Listed questions and answers about Health Insurance Thailand
Choosing a Health Insurance plan can be quite challenging. The best choice of plan depends entirely on your personal circumstances such as age, family composition, overall health and budget. AA Insurance Brokers is more than happy to guide you through the maze of different Health Insurance plans, their benefits, advantages and disadvantages so that you and your family can rest assured you have the best option available.
In Thailand two types of insurance are available:
1. Insurance policies that cover almost everything for 100% and
2. the so-called limited insurance policies.
The limited plans are generally lower cost however they do have limits to almost everything. For example: room and board may have a max. 4,000 Thai Baht/day. These types of policies carry the risk that you may end up paying a (substantial) part of the hospital bill yourself.
Inpatient (hospitalization only) is a term used in the case that you are hospitalized, i.e., admitted to the hospital for a certain amount of time. Outpatient is the care you receive when you visit a hospital and consult a general practitioner, receive the prescribed medication and then return home. Please note that the definition of Inpatient care might differ amongst insurance companies e.g., it does not always mean an overnight stay. Sometimes being assigned to a hospital bed for a certain amount of time during the day will qualify as Inpatient care.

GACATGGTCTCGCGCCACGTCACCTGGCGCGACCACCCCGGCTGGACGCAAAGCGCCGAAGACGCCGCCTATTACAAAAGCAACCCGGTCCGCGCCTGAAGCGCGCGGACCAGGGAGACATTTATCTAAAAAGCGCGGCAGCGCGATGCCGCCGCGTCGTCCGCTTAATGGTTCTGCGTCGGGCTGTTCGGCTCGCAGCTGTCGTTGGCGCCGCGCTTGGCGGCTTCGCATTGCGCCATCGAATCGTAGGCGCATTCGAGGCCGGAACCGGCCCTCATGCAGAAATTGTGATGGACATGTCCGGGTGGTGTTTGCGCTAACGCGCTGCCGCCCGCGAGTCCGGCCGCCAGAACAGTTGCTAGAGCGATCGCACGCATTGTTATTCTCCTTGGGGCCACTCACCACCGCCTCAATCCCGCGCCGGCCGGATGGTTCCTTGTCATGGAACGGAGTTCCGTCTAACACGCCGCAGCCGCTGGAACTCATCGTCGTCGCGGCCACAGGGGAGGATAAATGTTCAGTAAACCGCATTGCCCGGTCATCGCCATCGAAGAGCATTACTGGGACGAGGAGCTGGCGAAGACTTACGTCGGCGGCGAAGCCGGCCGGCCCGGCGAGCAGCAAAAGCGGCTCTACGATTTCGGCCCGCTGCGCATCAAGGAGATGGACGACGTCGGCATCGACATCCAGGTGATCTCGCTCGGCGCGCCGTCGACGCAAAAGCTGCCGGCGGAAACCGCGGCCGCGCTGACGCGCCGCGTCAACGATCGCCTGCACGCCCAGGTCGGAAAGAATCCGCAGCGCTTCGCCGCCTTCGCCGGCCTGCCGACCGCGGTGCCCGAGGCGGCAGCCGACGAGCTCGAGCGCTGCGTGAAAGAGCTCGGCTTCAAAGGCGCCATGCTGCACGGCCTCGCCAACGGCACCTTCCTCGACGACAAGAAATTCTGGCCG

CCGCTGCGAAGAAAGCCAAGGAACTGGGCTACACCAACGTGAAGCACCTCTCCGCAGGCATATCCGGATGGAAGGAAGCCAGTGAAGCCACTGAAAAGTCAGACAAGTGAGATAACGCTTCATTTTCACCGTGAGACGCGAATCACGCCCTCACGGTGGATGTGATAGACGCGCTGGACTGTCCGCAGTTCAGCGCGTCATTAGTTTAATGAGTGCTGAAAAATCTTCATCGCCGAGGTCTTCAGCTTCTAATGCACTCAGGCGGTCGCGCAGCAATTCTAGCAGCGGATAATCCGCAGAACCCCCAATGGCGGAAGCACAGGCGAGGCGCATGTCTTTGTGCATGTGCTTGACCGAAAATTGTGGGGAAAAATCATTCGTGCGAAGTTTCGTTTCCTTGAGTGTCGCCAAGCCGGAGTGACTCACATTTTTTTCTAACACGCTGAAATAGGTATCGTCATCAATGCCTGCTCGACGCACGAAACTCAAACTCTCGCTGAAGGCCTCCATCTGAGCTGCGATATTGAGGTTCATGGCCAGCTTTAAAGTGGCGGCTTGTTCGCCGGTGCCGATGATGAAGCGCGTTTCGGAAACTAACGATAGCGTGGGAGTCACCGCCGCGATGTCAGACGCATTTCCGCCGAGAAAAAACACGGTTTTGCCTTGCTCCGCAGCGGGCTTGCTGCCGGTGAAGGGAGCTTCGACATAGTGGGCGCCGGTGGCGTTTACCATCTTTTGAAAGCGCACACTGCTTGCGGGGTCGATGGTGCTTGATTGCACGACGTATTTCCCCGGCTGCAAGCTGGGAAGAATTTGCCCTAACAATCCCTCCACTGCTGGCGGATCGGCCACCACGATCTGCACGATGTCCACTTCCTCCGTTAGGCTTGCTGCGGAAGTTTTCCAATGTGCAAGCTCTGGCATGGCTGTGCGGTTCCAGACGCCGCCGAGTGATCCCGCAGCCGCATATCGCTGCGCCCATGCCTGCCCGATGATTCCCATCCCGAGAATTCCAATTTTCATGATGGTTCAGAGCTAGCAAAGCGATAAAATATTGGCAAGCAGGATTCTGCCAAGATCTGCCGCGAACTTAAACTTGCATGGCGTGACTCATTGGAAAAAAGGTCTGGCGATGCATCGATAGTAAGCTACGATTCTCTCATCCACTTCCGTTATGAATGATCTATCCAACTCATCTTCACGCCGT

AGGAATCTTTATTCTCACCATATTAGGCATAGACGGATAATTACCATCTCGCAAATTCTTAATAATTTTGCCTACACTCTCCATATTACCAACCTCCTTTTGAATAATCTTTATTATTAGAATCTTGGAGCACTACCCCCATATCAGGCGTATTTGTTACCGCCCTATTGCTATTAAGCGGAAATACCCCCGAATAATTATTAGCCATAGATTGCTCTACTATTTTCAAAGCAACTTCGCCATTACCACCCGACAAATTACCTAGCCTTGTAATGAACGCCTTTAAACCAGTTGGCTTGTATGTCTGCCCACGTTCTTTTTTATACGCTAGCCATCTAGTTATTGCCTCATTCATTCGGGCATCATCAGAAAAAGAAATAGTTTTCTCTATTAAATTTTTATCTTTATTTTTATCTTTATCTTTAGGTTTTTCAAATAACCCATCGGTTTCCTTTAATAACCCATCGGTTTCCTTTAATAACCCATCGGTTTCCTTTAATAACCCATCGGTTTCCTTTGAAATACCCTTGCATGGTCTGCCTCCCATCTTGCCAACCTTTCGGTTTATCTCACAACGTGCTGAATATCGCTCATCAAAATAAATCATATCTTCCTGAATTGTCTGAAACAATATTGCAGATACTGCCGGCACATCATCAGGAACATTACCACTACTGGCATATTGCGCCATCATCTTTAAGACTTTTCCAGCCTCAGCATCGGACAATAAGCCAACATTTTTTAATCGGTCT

It is always best to add Outpatient cover however in general people living in Thailand insure for Inpatient only. This because Outpatient treatment is not expensive in Thailand and by adding Outpatient coverage can be quite costly. However, by not insuring yourself for Outpatient you do take a risk. It is not expensive if you visit the Doctor once a Year for something minor, but it can become quite costly should you develop a chronic condition where you need to take medication for the rest of your life. Always check the coverage for Outpatient Cancer Treatment as this can be very expensive. With many plans this is covered under the Inpatient plan but if not then it is better to add Outpatient coverage.